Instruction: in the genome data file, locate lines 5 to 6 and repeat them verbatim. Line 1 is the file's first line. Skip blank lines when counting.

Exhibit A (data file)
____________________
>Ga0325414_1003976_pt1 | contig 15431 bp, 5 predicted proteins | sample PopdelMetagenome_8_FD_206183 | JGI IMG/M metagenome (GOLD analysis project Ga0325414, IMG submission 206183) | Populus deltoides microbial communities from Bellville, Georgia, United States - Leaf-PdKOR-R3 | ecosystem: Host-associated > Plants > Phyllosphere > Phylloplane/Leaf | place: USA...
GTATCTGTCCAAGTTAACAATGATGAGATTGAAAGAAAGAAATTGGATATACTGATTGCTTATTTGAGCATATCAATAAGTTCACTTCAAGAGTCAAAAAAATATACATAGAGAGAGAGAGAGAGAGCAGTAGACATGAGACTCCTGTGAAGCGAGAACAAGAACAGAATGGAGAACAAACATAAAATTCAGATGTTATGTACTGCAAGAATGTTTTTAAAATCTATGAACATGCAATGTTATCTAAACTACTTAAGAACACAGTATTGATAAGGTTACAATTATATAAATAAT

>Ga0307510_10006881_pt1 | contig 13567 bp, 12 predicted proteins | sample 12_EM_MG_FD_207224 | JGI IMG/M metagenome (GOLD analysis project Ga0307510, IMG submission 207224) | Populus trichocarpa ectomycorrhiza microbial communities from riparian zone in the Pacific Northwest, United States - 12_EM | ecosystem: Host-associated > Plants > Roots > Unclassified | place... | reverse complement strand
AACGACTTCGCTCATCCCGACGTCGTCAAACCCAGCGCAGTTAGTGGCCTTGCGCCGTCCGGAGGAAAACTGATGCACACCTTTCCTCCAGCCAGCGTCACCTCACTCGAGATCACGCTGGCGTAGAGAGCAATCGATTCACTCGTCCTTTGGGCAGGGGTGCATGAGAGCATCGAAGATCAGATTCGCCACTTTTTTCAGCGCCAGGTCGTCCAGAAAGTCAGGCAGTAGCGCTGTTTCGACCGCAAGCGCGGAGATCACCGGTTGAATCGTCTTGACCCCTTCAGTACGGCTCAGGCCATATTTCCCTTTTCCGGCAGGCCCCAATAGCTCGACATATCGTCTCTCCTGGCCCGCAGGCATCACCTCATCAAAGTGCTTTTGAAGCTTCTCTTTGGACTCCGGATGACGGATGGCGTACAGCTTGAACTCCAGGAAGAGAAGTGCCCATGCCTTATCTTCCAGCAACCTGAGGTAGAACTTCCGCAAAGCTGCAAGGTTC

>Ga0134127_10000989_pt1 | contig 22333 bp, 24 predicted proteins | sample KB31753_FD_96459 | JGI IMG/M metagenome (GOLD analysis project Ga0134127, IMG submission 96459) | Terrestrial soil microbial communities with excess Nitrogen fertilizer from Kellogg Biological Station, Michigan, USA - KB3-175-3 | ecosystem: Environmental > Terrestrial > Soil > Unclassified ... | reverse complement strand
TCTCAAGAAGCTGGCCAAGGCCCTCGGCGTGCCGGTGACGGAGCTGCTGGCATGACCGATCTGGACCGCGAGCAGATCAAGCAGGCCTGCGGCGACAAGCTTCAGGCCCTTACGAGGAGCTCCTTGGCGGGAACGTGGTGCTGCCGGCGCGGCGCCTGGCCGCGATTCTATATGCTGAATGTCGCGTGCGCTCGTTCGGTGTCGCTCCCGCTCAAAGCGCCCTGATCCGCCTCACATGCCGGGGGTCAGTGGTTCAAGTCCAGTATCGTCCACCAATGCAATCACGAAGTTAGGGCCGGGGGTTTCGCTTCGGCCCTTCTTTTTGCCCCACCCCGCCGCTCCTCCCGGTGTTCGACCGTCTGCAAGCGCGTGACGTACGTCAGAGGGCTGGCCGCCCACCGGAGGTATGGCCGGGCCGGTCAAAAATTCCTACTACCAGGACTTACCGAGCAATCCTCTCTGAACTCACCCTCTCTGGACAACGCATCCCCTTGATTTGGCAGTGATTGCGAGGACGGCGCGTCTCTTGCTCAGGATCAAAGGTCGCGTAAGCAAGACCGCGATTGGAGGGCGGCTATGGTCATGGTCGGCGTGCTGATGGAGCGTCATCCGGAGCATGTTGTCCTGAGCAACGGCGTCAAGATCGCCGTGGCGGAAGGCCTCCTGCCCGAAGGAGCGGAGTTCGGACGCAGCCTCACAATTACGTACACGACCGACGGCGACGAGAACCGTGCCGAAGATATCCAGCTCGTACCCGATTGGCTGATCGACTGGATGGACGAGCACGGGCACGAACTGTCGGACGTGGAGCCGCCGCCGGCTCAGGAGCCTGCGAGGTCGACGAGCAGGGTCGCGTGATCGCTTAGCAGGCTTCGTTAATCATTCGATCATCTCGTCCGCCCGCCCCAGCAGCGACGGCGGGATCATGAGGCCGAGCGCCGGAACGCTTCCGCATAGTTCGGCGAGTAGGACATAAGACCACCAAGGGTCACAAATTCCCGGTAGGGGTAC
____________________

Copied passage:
>Ga0134127_10000989_pt1 | contig 22333 bp, 24 predicted proteins | sample KB31753_FD_96459 | JGI IMG/M metagenome (GOLD analysis project Ga0134127, IMG submission 96459) | Terrestrial soil microbial communities with excess Nitrogen fertilizer from Kellogg Biological Station, Michigan, USA - KB3-175-3 | ecosystem: Environmental > Terrestrial > Soil > Unclassified ... | reverse complement strand
TCTCAAGAAGCTGGCCAAGGCCCTCGGCGTGCCGGTGACGGAGCTGCTGGCATGACCGATCTGGACCGCGAGCAGATCAAGCAGGCCTGCGGCGACAAGCTTCAGGCCCTTACGAGGAGCTCCTTGGCGGGAACGTGGTGCTGCCGGCGCGGCGCCTGGCCGCGATTCTATATGCTGAATGTCGCGTGCGCTCGTTCGGTGTCGCTCCCGCTCAAAGCGCCCTGATCCGCCTCACATGCCGGGGGTCAGTGGTTCAAGTCCAGTATCGTCCACCAATGCAATCACGAAGTTAGGGCCGGGGGTTTCGCTTCGGCCCTTCTTTTTGCCCCACCCCGCCGCTCCTCCCGGTGTTCGACCGTCTGCAAGCGCGTGACGTACGTCAGAGGGCTGGCCGCCCACCGGAGGTATGGCCGGGCCGGTCAAAAATTCCTACTACCAGGACTTACCGAGCAATCCTCTCTGAACTCACCCTCTCTGGACAACGCATCCCCTTGATTTGGCAGTGATTGCGAGGACGGCGCGTCTCTTGCTCAGGATCAAAGGTCGCGTAAGCAAGACCGCGATTGGAGGGCGGCTATGGTCATGGTCGGCGTGCTGATGGAGCGTCATCCGGAGCATGTTGTCCTGAGCAACGGCGTCAAGATCGCCGTGGCGGAAGGCCTCCTGCCCGAAGGAGCGGAGTTCGGACGCAGCCTCACAATTACGTACACGACCGACGGCGACGAGAACCGTGCCGAAGATATCCAGCTCGTACCCGATTGGCTGATCGACTGGATGGACGAGCACGGGCACGAACTGTCGGACGTGGAGCCGCCGCCGGCTCAGGAGCCTGCGAGGTCGACGAGCAGGGTCGCGTGATCGCTTAGCAGGCTTCGTTAATCATTCGATCATCTCGTCCGCCCGCCCCAGCAGCGACGGCGGGATCATGAGGCCGAGCGCCGGAACGCTTCCGCATAGTTCGGCGAGTAGGACATAAGACCACCAAGGGTCACAAATTCCCGGTAGGGGTAC